If popular culture is any indicator, manliness is on our minds. Six new TV shows this fall focus on man's role in society and the family, according to the Wall Street Journal. Three are appropriately titled, "Last Man Standing," "How To Be A Gentleman," and "Man Up!" Something is going on here.
In all these shows, men have become the butt of the jokes. From weakness to irresponsibility to immaturity, the modern idea of manhood is in doubt. A shift in cultural norms, a changing workforce and the rise of women have left many men in an identity crisis. It makes for good comedy, but bad families. ...
In developed Western countries, man has unprecedented freedom to chose, to a degree heretofore unknown, a life of his own wanting and design. A mere hundred years ago, man couldn't afford to dawdle in limbo between adolescence and manhood; manhood was thrust upon him for survival. Today, more opportunity lies at his feet than ever. Yet with this increased opportunity comes increased confusion, and the response on the part of some men has not been encouraging.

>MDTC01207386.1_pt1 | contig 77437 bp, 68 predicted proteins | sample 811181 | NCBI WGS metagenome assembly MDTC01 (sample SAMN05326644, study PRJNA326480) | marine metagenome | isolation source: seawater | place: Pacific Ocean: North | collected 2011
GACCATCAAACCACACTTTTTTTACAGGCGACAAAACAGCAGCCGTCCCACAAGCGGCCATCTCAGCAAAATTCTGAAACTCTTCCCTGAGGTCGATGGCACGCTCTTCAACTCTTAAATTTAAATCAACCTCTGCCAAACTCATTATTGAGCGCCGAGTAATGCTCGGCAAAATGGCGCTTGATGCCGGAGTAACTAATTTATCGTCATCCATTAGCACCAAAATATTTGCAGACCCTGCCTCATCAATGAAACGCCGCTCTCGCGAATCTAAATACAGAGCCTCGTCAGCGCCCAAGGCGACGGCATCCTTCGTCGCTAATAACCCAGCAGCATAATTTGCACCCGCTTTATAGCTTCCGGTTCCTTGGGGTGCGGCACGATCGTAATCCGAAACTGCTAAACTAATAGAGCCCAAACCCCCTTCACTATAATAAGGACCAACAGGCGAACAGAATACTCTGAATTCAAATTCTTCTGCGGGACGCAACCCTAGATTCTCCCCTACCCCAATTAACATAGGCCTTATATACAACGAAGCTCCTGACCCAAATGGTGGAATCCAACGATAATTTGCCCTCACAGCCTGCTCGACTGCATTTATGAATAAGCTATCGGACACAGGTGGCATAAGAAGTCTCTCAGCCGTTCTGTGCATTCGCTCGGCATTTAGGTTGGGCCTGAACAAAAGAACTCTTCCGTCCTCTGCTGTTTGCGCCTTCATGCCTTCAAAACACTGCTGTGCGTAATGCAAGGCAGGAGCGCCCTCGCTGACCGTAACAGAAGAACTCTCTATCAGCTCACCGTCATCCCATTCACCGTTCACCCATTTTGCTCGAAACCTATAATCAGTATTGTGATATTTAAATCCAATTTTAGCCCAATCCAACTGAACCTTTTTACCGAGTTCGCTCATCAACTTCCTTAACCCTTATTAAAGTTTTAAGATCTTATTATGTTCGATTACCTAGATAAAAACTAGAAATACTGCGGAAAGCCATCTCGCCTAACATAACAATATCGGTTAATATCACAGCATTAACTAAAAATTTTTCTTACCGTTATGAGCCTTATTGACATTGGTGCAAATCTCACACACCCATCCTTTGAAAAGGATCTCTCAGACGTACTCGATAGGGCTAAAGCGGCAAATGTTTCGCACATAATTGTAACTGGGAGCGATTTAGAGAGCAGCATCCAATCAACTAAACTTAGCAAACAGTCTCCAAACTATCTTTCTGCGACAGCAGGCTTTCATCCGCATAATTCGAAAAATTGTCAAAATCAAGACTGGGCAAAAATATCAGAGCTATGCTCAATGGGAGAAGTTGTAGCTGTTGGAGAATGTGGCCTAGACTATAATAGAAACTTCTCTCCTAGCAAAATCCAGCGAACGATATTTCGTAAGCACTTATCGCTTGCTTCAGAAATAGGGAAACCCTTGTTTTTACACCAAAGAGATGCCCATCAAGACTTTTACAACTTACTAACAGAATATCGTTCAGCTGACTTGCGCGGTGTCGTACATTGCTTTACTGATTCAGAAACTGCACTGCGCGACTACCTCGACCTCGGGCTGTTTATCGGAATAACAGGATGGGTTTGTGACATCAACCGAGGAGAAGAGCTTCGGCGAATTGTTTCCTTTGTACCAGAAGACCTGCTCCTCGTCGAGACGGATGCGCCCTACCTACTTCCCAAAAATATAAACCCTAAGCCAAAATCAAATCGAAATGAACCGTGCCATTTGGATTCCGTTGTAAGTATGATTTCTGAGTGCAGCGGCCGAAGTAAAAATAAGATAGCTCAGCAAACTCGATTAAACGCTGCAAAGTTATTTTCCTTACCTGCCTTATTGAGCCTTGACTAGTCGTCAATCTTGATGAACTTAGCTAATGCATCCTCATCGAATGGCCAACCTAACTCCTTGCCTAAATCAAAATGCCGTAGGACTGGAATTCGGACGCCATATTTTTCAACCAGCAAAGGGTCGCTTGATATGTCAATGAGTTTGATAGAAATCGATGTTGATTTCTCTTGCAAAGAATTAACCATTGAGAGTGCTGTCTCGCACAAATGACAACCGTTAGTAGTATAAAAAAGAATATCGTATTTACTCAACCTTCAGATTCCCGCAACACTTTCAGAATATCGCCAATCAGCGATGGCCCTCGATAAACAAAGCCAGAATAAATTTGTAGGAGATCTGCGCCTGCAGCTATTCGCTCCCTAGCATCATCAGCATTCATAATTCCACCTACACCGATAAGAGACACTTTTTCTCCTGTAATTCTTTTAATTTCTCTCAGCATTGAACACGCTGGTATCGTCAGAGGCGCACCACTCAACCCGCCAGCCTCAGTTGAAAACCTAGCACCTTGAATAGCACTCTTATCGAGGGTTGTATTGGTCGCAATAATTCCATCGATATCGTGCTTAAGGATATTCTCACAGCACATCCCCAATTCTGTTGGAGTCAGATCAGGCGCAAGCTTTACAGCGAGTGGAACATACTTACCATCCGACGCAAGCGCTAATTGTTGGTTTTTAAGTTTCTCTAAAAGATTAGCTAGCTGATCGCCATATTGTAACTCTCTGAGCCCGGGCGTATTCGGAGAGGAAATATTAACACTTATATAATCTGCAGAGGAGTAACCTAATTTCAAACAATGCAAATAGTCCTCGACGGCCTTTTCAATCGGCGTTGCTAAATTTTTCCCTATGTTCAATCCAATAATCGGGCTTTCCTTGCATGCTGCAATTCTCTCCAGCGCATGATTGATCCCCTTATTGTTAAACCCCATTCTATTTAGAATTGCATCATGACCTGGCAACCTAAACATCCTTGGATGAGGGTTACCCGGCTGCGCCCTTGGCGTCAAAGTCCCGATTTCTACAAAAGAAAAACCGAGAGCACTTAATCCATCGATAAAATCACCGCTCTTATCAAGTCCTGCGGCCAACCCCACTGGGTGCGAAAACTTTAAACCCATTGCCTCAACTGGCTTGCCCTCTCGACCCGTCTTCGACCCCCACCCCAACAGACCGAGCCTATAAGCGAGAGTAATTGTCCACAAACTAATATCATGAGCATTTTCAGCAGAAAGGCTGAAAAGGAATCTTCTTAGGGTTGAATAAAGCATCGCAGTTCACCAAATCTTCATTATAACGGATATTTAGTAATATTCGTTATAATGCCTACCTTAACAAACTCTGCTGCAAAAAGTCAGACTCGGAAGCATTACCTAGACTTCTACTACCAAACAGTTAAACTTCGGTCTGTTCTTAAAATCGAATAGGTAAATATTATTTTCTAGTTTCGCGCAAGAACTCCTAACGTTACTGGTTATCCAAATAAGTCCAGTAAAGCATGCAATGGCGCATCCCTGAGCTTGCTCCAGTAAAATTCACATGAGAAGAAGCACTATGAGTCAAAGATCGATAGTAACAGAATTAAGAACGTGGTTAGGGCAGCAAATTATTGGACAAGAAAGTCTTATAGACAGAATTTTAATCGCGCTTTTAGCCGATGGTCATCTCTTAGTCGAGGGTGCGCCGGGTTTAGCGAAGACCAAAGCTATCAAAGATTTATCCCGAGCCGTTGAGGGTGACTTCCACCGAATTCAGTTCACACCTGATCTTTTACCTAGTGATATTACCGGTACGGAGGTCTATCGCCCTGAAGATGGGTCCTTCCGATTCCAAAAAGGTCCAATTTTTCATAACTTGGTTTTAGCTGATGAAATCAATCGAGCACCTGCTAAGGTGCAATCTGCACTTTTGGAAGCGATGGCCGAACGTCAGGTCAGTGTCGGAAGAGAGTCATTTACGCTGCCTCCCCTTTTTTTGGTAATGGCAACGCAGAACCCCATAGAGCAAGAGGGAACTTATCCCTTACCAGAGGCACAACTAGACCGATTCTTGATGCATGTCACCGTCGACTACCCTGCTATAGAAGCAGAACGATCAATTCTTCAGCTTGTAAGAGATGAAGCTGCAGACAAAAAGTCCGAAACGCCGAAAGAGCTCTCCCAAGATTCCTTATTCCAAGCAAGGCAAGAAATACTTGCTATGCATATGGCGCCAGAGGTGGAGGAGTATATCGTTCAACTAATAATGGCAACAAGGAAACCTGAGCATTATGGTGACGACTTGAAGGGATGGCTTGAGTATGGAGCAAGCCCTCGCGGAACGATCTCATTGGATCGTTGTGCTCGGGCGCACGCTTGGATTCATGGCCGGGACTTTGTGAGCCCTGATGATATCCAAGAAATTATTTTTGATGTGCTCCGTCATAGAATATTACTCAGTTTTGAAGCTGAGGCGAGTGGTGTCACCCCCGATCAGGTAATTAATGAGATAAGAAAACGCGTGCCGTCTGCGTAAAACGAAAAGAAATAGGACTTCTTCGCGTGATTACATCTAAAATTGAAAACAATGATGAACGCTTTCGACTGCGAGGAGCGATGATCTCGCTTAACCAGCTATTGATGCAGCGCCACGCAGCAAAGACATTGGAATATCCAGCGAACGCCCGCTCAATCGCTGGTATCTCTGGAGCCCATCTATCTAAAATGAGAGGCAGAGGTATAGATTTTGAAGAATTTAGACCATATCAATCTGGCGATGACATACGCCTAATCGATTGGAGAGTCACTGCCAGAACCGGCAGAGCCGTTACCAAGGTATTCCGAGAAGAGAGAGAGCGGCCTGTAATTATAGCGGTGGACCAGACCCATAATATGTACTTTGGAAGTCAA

Thursday, November 03, 2011
An excerpt from a thought-provoking piece by William J. Bennett, appearing on CNN: